Why were the provisions of the 14th Amendment not included in the original Bill of Rights?
There are two main provisions of the 14th Amendment that are important today (Sections 2-5 were really only relevant at the time that the Amendment was ratified). There are different reasons why each of these two provisions was not included in the original Bill of Rights.
The most famous provision of the 14th Amendment says that states cannot deny to anyone “the equal protection of the laws.” This provision was meant to ensure that the states would not make laws that would treat African Americans differently from whites. This provision was not included in the Bill of Rights because essentially no one in the late 1700s believed that blacks should be legally equal to whites. The people who wrote the Bill of Rights believed that whites were superior and they did not anticipate a time when people would believe otherwise.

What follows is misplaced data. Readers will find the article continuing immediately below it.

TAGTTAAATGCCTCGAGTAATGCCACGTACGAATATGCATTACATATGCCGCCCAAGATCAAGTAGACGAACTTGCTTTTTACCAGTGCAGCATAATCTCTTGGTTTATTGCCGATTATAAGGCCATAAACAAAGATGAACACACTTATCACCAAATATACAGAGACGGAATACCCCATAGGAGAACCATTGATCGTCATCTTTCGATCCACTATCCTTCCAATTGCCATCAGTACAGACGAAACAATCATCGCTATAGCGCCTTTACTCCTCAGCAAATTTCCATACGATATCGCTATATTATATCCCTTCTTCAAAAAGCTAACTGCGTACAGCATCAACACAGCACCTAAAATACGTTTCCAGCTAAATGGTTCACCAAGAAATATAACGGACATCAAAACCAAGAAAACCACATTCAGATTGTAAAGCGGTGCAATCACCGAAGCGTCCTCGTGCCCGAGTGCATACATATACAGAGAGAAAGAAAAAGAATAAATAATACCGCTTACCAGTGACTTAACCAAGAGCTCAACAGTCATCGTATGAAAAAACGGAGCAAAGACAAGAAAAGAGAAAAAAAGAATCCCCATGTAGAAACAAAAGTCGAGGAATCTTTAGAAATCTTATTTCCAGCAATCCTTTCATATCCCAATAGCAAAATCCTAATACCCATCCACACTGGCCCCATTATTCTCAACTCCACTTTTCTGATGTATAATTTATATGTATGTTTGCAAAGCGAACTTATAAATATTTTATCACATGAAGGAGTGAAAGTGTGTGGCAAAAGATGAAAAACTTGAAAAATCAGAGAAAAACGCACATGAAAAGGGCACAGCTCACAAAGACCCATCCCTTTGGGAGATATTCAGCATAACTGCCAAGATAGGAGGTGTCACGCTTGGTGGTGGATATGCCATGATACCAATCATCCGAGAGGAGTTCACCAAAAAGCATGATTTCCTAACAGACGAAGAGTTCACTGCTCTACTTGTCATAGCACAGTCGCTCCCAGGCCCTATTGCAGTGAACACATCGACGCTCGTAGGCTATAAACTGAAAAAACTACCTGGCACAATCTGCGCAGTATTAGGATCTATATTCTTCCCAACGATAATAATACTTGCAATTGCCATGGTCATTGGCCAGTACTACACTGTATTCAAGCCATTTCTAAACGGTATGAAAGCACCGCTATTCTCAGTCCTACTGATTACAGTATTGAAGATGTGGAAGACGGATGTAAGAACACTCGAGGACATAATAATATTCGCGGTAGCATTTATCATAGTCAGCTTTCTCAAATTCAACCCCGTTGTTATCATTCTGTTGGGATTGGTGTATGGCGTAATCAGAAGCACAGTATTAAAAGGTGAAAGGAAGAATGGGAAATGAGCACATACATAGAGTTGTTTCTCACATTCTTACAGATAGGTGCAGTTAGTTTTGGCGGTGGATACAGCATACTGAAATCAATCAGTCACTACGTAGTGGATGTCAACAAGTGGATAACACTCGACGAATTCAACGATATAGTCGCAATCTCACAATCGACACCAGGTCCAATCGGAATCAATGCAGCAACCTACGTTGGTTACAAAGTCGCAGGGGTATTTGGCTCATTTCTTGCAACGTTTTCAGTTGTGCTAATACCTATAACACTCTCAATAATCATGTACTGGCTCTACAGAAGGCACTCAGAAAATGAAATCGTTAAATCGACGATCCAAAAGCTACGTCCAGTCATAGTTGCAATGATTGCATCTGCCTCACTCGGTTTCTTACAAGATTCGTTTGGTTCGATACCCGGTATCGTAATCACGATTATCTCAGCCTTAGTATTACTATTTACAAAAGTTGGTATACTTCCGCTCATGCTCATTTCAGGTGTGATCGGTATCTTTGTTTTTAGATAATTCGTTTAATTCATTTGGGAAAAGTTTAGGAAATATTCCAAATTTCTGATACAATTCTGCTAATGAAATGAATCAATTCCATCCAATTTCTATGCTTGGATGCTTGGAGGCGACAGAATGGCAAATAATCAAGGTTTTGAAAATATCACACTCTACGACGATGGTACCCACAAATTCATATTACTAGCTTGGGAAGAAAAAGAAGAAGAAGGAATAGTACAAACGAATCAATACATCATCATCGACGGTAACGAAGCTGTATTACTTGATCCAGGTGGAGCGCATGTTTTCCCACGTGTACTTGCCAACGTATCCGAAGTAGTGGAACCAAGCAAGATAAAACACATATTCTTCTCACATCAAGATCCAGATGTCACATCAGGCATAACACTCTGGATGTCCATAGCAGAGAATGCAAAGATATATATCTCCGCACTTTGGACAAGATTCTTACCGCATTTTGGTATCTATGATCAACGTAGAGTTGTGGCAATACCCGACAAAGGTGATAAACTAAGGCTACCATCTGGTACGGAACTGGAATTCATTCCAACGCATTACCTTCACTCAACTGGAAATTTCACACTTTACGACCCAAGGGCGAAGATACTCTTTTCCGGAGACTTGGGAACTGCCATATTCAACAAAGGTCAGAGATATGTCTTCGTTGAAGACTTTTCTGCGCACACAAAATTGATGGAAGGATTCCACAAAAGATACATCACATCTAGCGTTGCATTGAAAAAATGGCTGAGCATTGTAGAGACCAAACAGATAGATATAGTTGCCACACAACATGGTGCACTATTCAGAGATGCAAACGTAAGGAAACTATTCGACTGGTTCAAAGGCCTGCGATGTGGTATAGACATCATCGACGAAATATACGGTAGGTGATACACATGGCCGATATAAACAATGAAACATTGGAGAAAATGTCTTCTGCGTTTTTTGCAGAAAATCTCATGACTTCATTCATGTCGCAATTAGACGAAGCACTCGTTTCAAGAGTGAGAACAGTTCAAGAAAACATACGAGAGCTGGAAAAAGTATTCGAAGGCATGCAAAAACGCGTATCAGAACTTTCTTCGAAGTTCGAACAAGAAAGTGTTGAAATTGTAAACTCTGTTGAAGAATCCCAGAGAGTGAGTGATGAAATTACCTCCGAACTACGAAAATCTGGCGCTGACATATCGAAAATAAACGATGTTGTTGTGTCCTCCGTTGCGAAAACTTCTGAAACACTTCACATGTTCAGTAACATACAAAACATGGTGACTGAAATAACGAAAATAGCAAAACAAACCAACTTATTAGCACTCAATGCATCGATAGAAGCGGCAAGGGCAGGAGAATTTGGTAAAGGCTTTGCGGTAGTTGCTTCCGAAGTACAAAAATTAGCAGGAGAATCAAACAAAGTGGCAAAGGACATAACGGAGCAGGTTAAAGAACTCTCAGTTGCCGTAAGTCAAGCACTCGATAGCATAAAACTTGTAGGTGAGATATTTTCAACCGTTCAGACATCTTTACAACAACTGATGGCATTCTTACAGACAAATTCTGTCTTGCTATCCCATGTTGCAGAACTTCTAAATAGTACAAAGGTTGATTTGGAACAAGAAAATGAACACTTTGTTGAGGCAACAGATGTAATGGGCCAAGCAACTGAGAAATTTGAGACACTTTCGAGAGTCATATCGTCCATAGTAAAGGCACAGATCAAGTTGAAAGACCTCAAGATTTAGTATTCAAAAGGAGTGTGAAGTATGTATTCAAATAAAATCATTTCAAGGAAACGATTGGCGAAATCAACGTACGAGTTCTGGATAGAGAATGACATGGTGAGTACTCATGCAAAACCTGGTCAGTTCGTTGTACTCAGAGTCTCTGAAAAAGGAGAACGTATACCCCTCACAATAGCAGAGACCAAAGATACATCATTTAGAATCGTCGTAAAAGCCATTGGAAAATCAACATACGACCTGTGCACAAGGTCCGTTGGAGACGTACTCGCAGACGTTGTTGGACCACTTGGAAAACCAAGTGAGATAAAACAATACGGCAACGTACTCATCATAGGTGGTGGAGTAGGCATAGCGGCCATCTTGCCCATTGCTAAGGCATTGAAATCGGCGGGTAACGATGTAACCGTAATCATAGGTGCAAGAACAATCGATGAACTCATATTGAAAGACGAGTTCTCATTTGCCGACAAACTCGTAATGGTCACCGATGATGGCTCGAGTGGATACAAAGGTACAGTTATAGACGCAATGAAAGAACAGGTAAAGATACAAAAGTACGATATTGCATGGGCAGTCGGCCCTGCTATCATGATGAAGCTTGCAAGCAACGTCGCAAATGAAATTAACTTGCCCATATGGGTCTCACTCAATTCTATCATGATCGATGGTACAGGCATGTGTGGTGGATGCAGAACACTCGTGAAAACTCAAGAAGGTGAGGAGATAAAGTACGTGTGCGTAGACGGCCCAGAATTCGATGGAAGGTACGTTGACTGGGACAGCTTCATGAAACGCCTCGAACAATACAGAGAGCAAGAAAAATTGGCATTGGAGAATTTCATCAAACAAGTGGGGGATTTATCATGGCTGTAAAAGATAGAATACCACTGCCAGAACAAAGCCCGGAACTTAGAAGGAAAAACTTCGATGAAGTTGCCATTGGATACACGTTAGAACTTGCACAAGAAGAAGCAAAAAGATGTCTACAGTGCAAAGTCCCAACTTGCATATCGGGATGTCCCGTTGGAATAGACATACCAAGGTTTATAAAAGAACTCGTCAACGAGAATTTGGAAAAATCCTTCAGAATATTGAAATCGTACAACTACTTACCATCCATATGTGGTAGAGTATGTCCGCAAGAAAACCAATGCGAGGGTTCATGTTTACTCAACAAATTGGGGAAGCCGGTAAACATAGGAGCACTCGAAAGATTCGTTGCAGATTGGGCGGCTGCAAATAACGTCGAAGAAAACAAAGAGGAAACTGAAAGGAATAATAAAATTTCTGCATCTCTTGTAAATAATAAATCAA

The second important provision of the 14th Amendment says that states cannot “deprive any person of life, liberty, or property, without due process of law.” This clause has been used to “incorporate” the Bill of Rights. That is, it has been used to say that the Bill of Rights applies to the states as well so that state governments, for example, cannot make laws abridging the freedom of speech. James Madison proposed similar provisions for the Bill of Rights, but these were rejected. This was because people at that time believed that the state governments were not dangerous. They feared that the national government, which was not closely tied to people in the states, might take away their rights but they did not think that the state governments would do so. Therefore, they saw no need to include any language specifying that the Bill of Rights would apply to the states.